TN town considers future recovery

BY GEORGE PIPER | JACKSON, Tenn. | January 31, 1999

JACKSON, Tenn. (Jan. 31, 1999) -- Community-based ministries are a hallmark

of the Greater Jackson Ministerial Association (GLMA) and the organization

hopes to continue that tradition as it helps West Tennessee residents

rebound from this month's tornadoes.

Agencies like the Regional Inter-Faith Association (RIFA) and Area Relief

Ministries (ARM) sprouted from GLMA to feed, cloth and aid area residents

in non-disaster times. Local ministers indicated the same commitment to

community for its response in one of the region's worst disasters, and plan

to meet Monday to develop their role.

Some 40 representatives of faith and civic organizations crowded a Jackson

Police Department meeting room last week to learn what it will take to shift

gears to disaster response mode and make an interfaith effort successful.

Charlie Moeller, a Church World Service (CWS) regional disaster resource

facilitator, led the hour-long gathering and urged GLMA to take a

leadership role in the recovery.

Deadly twisters struck the area Jan. 17, killing eight people and injuring

more than 100 others. The winds destroyed 294 homes, heavily damaged

another 1,280 residences and left at least 266 businesses needing repairs,

according to the Tennessee Emergency Management Agency.

Damage assessments occur daily, but one American Red Cross report of 171

survivors indicated only 26 were sufficiently insured.

While chainsaws roared in tornado-stricken locations, the buzz in the

interfaith meeting centered on what's likely to happen in the coming weeks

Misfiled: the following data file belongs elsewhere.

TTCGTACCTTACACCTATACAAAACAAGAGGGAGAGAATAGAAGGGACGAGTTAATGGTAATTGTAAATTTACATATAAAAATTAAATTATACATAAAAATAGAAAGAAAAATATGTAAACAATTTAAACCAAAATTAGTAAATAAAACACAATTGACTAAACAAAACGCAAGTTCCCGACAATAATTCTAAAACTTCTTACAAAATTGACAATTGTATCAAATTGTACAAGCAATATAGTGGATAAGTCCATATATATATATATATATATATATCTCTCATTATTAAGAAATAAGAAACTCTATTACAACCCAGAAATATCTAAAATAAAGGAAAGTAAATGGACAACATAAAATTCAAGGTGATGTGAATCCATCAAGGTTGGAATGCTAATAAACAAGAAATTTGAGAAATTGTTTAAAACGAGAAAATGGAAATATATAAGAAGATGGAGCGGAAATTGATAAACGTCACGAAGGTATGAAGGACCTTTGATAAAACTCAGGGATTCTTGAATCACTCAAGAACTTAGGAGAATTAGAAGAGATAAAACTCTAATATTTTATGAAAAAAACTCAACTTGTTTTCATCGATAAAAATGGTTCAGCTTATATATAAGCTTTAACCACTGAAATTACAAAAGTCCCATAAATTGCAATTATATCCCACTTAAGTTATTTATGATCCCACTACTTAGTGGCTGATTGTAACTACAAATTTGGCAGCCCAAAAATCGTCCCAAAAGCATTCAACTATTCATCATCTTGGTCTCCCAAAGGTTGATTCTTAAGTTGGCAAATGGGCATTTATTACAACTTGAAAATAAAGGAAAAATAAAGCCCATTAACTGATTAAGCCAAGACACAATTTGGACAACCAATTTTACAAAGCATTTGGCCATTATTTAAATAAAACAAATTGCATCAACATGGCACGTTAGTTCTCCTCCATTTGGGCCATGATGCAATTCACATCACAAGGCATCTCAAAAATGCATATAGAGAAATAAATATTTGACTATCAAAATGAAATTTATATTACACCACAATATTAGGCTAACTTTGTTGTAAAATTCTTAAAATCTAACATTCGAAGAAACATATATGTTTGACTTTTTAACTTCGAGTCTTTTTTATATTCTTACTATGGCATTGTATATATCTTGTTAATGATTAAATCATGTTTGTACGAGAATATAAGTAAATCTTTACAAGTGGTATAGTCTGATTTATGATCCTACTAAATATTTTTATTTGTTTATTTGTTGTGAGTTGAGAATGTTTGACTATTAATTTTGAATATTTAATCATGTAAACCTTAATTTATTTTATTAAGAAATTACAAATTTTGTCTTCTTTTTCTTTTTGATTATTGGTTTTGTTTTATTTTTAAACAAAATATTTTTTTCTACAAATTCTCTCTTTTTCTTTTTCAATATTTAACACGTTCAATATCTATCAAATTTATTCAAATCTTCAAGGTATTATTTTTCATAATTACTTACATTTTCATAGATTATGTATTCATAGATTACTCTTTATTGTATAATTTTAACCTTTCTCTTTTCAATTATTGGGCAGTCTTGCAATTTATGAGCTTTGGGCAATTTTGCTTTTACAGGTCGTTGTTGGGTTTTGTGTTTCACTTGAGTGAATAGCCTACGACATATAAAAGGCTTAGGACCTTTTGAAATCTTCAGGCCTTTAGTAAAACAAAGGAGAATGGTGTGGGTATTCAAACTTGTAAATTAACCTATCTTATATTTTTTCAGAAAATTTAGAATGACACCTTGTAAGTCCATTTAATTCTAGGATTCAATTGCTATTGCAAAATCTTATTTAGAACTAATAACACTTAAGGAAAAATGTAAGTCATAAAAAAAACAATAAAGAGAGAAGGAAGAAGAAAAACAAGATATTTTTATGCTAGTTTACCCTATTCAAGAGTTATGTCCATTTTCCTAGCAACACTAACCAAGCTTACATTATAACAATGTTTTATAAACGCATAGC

and months.

Moeller, who promised CWS assistance in setting up an interfaith disaster

response team, reminded his audience that government and immediate relief

voluntary agencies serve the area for a fixed period often ignoring the

unmet needs that eventually arise as the recovery progresses.

"It's your disaster. You'll have to live with it and you'll have to

struggle with it," Moeller said. "Give yourself a little bit of time to

think through what you're going to do."

While a strong infrastructure exists, individual agencies or organizations

shouldn't be shouldered with too much of the burden. The unmet needs

experienced after the tornado likely are greater than what these groups

normally see, added Nancy McGill, a Red Cross representative.

A collaborative recovery makes sense from a coordination standpoint, said

Larry Dooley, president of the Jackson Chamber of Commerce. Since the

tornadoes struck, he's been hammering the theme of cooperation and

communication of relief efforts through the Tennessee Voluntary

Organizations Active in Disaster (VOAD). Now he's advocating a similar role for

the long-term.

"It's better to have one good plan than to have 15 good plans," he said.

The VOAD established a toll-free hotline at 1-800-687-0652 for donations

and volunteers and has helped set-up a multi-agency warehouse being set up

in nearby Bemis, said Richard Ramey, Tennessee VOAD chairman.

Funds collected via the toll-free number will be funneled into an account

established by the GLMA for the relief and recovery effort.

Posted Jan. 31, 1999

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